The classic rock band that turned down Slash


Slash has been the live embodiment of all things rock and roll for the previous forty years. Ever since making his musical debut with Guns N’ Roses, the top-hat-wearing guitarist actively exploits his solos. Creating catchy melodies that make it easy to sing along with them when they play. Slash had the chance to join one of the most well-known bands in the world. But, ultimately, he realized that working with Axl Rose was his destiny.

However, Slash grew up surrounded by many facets of the music business before rising to the top of the Sunset Strip. The young guitarist would eventually mingle with early 1970s rock stars like James Taylor and Joni Mitchell. His mother created clothing, and his father created album covers.

Slash knew he wanted to play something heavier by the time he was an adult. Slash began learning how to play the guitar and performing at different parties in the Los Angeles area. He quickly became enamored with bands like Aerosmith and Led Zeppelin. He may have started out doing it for fun, but when he saw an audition for the band Kiss.  Slash saw his chance of a lifetime.

The shock rockers, who were regarded as one of the best hard rock acts of the decade, had recently broken up with Ace Frehley. This happened following the release of the album Music From the Elder. In an attempt to reconnect with their hard rock sound, lead singer Paul Stanley recalled that the band had gone through a number of different musicians before finding Slash.

Stanley believed that Slash’s age was a major disadvantage, even though he may have aced the audition. Since Slash was still in his teens, the band was more willing to give him the full makeup treatment. And even go on tour than the other members who had some rockstar experience.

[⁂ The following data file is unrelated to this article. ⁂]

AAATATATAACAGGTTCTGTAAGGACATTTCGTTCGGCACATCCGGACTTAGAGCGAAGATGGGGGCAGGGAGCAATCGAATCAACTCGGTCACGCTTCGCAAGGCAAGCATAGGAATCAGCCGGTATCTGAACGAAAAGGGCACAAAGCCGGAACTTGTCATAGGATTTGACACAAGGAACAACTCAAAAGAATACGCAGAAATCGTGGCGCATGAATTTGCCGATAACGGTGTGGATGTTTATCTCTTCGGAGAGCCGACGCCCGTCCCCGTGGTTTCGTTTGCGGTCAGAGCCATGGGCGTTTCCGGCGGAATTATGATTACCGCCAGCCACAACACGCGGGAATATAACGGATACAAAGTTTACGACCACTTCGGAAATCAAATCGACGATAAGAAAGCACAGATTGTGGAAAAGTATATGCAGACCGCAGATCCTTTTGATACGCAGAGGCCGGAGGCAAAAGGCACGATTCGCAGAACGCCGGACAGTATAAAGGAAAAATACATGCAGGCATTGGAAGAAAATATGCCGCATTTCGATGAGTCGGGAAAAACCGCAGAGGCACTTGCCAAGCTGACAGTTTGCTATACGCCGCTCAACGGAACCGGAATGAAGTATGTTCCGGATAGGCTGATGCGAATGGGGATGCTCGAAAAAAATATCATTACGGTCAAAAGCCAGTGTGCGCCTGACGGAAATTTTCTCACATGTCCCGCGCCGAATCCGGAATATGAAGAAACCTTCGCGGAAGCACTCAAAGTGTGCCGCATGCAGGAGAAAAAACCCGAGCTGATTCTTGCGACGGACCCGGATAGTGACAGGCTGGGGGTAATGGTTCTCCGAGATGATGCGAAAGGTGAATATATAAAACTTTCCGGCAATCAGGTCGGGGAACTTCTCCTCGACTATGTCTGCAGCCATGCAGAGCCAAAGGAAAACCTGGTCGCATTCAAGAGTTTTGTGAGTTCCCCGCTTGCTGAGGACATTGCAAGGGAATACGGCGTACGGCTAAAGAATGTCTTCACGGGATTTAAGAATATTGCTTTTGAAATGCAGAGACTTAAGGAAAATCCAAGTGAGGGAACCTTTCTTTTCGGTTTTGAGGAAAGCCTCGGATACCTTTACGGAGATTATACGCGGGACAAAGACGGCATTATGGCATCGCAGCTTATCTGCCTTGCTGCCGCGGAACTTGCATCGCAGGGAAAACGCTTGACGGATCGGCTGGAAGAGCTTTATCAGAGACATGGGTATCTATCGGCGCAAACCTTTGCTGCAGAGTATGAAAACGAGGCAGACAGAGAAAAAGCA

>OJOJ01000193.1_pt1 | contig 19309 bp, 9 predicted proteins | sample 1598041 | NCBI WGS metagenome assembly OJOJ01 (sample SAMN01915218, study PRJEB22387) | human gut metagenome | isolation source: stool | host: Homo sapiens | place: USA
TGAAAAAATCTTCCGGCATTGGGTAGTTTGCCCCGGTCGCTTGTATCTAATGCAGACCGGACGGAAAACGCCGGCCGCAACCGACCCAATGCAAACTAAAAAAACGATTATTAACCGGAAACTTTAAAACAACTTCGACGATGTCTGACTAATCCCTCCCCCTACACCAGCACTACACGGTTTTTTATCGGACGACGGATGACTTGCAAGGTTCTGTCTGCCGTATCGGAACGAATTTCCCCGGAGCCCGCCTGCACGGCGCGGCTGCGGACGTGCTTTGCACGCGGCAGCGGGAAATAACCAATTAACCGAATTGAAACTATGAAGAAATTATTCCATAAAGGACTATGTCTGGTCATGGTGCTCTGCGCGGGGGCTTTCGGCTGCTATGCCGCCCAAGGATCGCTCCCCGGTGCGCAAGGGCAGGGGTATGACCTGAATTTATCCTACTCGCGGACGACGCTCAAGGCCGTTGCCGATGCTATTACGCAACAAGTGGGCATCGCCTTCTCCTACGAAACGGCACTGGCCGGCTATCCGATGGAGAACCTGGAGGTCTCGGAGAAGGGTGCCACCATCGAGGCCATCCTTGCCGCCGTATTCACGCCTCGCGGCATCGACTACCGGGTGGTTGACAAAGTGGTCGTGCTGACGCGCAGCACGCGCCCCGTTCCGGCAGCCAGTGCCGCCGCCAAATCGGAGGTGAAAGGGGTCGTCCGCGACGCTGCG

Stanley remembered, “I turned thirty earlier that year. Gene was twice this kid’s age,” as he said in his biography. You seem like a great guy, but I think you’re too young for this, you know? I said. He was so kind and unaffected that I always thought of him and wished him well.

But by the time Guns N’ Roses began penning original songs like “Welcome to the Jungle,” they were ultimately declining Stanley’s request. After seeing them perform in a dive bar, Stanley’s initial desire was to produce the band. However, his proposal to change the song arrangements was shot down.

Kiss would continue with different guitarists after the release of the album Creatures of the Night. But Slash’s work behind the fretboard was unmatched. Slash was attempting to inject a significant amount of blues into rock and roll with songs like “Paradise City,” frequently. He allowed his music speak for itself when he performed live. Kiss might have been mostly about showmanship, but by turning down the role, Slash most likely spared himself a lifetime of makeup.

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